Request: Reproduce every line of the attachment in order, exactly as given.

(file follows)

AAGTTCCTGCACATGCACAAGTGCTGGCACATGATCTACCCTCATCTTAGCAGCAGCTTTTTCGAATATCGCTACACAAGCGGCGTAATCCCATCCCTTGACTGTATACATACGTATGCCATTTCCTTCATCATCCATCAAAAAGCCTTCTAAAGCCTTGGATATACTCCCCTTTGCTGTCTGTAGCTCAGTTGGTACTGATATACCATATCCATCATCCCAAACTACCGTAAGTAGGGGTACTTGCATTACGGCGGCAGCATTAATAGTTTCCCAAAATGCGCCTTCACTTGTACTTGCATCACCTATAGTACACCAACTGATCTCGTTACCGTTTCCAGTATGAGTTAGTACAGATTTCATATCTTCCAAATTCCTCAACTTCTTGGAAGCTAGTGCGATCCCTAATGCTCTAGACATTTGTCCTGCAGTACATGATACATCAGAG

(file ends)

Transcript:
AAGTTCCTGCACATGCACAAGTGCTGGCACATGATCTACCCTCATCTTAGCAGCAGCTTTTTCGAATATCGCTACACAAGCGGCGTAATCCCATCCCTTGACTGTATACATACGTATGCCATTTCCTTCATCATCCATCAAAAAGCCTTCTAAAGCCTTGGATATACTCCCCTTTGCTGTCTGTAGCTCAGTTGGTACTGATATACCATATCCATCATCCCAAACTACCGTAAGTAGGGGTACTTGCATTACGGCGGCAGCATTAATAGTTTCCCAAAATGCGCCTTCACTTGTACTTGCATCACCTATAGTACACCAACTGATCTCGTTACCGTTTCCAGTATGAGTTAGTACAGATTTCATATCTTCCAAATTCCTCAACTTCTTGGAAGCTAGTGCGATCCCTAATGCTCTAGACATTTGTCCTGCAGTACATGATACATCAGAG